0
    0
  • In Bolivia this eastern ridge, separated from the western Cordillera by the longitudinal valley in which Lake Titicaca lies, is formed chiefly of Archaean and Palaeozoic rocks.
    0
    0
  • I.-Palaeozoic The present section is concerned with the botany of the Palaeozoic age, from the oldest rocks in which vegetable remains have been found up to the close of the Permian period.
    0
    0
  • The various groups of plants represented in the Palaeozoic rocks will first be considered in systematic order, after which some account will be given of the succession and distribution of the various floras during the period.
    0
    0
  • There is no evidence that the Angiospermous flowering plants, now the dominant class, existed during the Palaeozoic period; they do not appear till far on in the Mesozoic epoch, and their earlier history is as yet entirely unknown.
    0
    0
  • Among the lower classes of plants we have scarcely any knowledge of Palaeozoic Bryophyta; Fungi were probably abundant, but their remains give us little information; while, even among the Algae, which are better represented, well characterized specimens are scanty.
    0
    0
  • With few exceptions, the remains of Palaeozoic Algae are of comparatively little botanical interest.
    0
    0
  • Of Cyanophyceae, as we should expect, the Palaeozoic remains are very doubtful.
    0
    0
  • The non-cellular order Siphoneae is fairly well represented in Palaeozoic strata, especially by calcareous verticillate forms referable to the family Dasycladeae; the separate tubular joints of the articulated thallus, bearing the prints of the whorled branches, are sometimes cylindrical (Arthroporella, Vermiporella, &c.), sometimes oval (Sycidium) or spherical (Cyclocrinus).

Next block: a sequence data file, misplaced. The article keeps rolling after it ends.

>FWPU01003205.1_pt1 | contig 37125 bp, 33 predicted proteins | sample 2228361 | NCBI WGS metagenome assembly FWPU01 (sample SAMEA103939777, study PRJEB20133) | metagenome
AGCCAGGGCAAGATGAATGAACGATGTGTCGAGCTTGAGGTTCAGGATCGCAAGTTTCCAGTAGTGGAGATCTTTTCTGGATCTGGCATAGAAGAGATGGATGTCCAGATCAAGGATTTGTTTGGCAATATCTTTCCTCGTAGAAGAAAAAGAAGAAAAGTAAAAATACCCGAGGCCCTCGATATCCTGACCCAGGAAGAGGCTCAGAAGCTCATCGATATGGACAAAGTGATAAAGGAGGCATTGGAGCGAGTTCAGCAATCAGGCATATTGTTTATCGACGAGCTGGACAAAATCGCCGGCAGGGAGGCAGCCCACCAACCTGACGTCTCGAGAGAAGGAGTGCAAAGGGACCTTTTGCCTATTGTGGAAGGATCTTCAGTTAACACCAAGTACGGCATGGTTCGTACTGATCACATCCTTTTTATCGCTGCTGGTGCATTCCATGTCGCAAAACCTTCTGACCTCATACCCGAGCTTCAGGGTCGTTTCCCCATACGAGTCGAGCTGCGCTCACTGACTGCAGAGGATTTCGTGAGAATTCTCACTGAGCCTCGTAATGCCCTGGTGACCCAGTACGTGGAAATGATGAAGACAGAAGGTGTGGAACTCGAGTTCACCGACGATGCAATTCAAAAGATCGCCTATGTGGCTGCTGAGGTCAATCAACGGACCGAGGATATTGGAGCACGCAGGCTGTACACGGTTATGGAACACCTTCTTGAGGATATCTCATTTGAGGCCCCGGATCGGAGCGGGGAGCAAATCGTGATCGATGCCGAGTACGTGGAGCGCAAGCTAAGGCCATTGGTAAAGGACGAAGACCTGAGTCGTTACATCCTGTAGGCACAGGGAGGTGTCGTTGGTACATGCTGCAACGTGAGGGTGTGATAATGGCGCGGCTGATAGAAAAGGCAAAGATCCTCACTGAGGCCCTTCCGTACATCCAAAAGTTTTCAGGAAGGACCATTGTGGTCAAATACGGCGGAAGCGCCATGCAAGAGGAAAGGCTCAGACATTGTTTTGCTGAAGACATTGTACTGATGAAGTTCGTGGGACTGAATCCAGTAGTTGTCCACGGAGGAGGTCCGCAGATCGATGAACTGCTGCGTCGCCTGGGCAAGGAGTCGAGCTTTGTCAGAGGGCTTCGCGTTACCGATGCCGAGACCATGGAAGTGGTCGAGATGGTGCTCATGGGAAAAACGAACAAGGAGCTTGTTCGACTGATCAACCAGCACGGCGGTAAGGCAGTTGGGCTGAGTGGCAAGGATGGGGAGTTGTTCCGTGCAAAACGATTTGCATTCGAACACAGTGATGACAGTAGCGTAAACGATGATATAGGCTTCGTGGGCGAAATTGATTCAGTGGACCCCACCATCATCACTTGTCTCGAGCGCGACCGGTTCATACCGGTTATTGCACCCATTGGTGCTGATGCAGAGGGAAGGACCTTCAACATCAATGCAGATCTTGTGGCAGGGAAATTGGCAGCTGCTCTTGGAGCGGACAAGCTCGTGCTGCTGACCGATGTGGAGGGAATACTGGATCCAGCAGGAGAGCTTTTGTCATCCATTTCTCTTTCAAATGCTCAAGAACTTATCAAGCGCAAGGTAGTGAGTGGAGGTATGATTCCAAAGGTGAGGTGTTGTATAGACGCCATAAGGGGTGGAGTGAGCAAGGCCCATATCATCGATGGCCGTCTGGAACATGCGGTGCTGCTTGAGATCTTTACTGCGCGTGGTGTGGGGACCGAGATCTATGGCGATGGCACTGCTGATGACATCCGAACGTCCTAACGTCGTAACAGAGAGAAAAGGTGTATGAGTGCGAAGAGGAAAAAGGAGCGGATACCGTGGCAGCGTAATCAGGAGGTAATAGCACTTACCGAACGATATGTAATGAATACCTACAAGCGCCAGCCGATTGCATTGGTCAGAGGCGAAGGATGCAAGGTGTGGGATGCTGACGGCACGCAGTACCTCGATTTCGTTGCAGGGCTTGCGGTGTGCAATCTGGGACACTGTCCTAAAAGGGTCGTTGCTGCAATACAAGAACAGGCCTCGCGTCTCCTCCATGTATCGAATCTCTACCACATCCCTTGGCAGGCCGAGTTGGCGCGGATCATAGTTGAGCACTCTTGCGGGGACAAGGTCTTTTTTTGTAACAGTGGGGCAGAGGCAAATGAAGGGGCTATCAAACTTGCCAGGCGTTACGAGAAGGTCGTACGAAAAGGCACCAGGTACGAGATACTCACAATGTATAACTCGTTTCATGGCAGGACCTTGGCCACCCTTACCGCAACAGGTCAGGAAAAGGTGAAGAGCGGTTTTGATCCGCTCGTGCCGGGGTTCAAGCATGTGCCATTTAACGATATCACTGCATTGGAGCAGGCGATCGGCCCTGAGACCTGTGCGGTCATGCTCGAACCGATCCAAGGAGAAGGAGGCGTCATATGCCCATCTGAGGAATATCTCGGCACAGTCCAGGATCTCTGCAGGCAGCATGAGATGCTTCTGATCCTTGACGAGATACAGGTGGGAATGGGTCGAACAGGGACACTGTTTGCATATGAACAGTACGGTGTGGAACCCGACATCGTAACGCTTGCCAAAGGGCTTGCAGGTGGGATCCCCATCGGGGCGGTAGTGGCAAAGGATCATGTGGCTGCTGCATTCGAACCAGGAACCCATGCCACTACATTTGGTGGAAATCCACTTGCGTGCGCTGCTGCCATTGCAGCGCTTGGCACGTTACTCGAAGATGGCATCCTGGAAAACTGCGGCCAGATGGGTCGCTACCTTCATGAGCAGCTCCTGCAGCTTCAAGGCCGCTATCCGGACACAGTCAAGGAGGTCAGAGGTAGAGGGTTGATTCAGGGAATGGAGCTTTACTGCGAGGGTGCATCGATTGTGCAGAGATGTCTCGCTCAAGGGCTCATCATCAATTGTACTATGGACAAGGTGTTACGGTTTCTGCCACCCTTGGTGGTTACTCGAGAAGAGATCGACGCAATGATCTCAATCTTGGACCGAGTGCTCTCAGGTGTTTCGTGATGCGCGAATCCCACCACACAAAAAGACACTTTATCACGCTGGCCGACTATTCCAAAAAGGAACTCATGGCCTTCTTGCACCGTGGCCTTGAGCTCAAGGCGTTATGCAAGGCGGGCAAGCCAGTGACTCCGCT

0
    0
  • It has recently been stated, however, that the supposed Algae are in reality the megaspores of Vascular Cryptogams. Scarcely anything is known of Palaeozoic Florideae; Solenopora, ranging from the Ordovician to the Jurassic, resembles, in the structure of its thallus, with definite zones of growth, Corallinaceae such as Lithothamnion, and may probably be of the same nature.
    0
    0
  • Apart from the multitude of supposed fossil Algae described as " Fucoids " but usually not of Algal nature, and never presenting determinable characters, very little remains that can be referred to Palaeozoic Brown Algae.
    0
    0
  • The existence of these gigantic Algae in Palaeozoic times, attested by such well-preserved specimens, is a fact of great interest, though their systematic position is still an open question.
    0
    0
  • On the whole, it cannot be said that the Palaeozoic remains have as yet thrown much light on the evolution of the Algae, though we may not be prepared to maintain, with Zeiller, that plants of this class appear never to have assumed a form very different from that which they present at the present day.
    0
    0
  • The first evidence for the existence of Palaeozoic Bacteria was obtained in 1879 by Van Tieghem, who found that in silicified vegetable remains from the Coal Measures of St Etienne Bacteria.
    0
    0
  • Since that time a number of fossil Bacteria, mainly from Palaeozoic strata, have been described by Renault, occurring in all kinds of fossilized vegetable and animal debris.
    0
    0
  • On the whole, the occurrence of Bacteria in Palaeozoic times - so probable a priori - may be taken as established, though the attempt to discriminate species among them is probably futile.
    0
    0
  • Fungi were no doubt abundant among Palaeozoic vegetation.
    0
    0
  • Small spores, almost certainly those of Fungi, are very common in the petrified tissues of Palaeozoic plants.
    0
    0
  • Bodies closely resembling the perithecia of Sphaeriaceous Fungi have often been observed on impressions of Palaeozoic plants, and may probably belong to the group indicated.
    0
    0
  • The few and incomplete data which we at present possess as to Palaeozoic Fungi do not as yet justify any inferences as to the evolution of these plants.